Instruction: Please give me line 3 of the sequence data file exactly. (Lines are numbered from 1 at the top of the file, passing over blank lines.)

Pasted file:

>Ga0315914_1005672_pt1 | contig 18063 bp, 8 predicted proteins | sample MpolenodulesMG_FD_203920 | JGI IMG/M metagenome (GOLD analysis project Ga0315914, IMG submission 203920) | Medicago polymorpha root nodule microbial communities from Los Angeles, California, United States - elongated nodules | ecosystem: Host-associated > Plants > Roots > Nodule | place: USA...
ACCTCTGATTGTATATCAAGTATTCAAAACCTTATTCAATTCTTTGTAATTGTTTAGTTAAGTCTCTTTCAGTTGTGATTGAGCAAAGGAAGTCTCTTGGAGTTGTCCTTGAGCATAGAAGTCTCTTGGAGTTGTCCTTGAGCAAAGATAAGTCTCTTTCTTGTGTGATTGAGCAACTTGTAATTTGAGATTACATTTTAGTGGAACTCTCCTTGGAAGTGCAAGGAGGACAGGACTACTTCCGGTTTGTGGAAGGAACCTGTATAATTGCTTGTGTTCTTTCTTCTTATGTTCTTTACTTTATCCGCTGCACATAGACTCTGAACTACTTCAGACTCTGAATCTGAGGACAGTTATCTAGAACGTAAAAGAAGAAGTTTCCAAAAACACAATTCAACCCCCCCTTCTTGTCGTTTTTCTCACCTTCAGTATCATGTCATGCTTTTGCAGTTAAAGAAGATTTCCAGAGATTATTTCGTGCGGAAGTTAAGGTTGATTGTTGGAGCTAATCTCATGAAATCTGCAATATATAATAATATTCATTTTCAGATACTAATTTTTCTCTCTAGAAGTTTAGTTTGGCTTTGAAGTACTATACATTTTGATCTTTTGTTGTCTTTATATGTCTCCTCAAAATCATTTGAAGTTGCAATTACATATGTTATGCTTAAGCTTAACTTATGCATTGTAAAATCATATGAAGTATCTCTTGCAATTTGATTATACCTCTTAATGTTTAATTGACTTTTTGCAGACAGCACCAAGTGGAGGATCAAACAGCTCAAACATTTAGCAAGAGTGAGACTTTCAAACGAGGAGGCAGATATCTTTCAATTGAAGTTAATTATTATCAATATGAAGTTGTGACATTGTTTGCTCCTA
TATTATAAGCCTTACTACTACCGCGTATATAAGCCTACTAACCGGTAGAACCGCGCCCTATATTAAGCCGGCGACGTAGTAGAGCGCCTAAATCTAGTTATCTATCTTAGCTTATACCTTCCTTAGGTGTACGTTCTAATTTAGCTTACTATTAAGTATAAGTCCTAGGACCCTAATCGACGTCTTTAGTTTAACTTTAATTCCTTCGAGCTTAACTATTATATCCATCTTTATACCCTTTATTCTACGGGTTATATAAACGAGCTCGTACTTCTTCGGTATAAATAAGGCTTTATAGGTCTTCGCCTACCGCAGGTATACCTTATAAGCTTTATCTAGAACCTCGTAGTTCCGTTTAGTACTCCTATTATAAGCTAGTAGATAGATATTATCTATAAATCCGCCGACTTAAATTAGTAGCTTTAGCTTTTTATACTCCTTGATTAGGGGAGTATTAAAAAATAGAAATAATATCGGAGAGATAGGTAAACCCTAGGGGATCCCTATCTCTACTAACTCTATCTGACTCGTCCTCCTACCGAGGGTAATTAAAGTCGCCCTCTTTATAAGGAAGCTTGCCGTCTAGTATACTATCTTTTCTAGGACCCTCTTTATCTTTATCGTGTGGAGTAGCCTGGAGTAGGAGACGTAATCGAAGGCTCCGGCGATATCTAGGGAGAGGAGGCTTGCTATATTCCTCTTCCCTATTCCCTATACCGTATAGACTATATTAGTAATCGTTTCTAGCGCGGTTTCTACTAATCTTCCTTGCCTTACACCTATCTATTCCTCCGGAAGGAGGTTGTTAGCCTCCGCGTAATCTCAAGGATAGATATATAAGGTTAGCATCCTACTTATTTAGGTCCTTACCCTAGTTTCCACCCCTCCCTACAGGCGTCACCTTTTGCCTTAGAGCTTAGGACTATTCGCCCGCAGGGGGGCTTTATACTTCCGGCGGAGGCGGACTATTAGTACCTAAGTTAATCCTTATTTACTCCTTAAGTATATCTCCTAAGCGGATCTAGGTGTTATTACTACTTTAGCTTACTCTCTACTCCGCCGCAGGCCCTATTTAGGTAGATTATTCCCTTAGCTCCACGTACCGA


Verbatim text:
TATTATAAGCCTTACTACTACCGCGTATATAAGCCTACTAACCGGTAGAACCGCGCCCTATATTAAGCCGGCGACGTAGTAGAGCGCCTAAATCTAGTTATCTATCTTAGCTTATACCTTCCTTAGGTGTACGTTCTAATTTAGCTTACTATTAAGTATAAGTCCTAGGACCCTAATCGACGTCTTTAGTTTAACTTTAATTCCTTCGAGCTTAACTATTATATCCATCTTTATACCCTTTATTCTACGGGTTATATAAACGAGCTCGTACTTCTTCGGTATAAATAAGGCTTTATAGGTCTTCGCCTACCGCAGGTATACCTTATAAGCTTTATCTAGAACCTCGTAGTTCCGTTTAGTACTCCTATTATAAGCTAGTAGATAGATATTATCTATAAATCCGCCGACTTAAATTAGTAGCTTTAGCTTTTTATACTCCTTGATTAGGGGAGTATTAAAAAATAGAAATAATATCGGAGAGATAGGTAAACCCTAGGGGATCCCTATCTCTACTAACTCTATCTGACTCGTCCTCCTACCGAGGGTAATTAAAGTCGCCCTCTTTATAAGGAAGCTTGCCGTCTAGTATACTATCTTTTCTAGGACCCTCTTTATCTTTATCGTGTGGAGTAGCCTGGAGTAGGAGACGTAATCGAAGGCTCCGGCGATATCTAGGGAGAGGAGGCTTGCTATATTCCTCTTCCCTATTCCCTATACCGTATAGACTATATTAGTAATCGTTTCTAGCGCGGTTTCTACTAATCTTCCTTGCCTTACACCTATCTATTCCTCCGGAAGGAGGTTGTTAGCCTCCGCGTAATCTCAAGGATAGATATATAAGGTTAGCATCCTACTTATTTAGGTCCTTACCCTAGTTTCCACCCCTCCCTACAGGCGTCACCTTTTGCCTTAGAGCTTAGGACTATTCGCCCGCAGGGGGGCTTTATACTTCCGGCGGAGGCGGACTATTAGTACCTAAGTTAATCCTTATTTACTCCTTAAGTATATCTCCTAAGCGGATCTAGGTGTTATTACTACTTTAGCTTACTCTCTACTCCGCCGCAGGCCCTATTTAGGTAGATTATTCCCTTAGCTCCACGTACCGA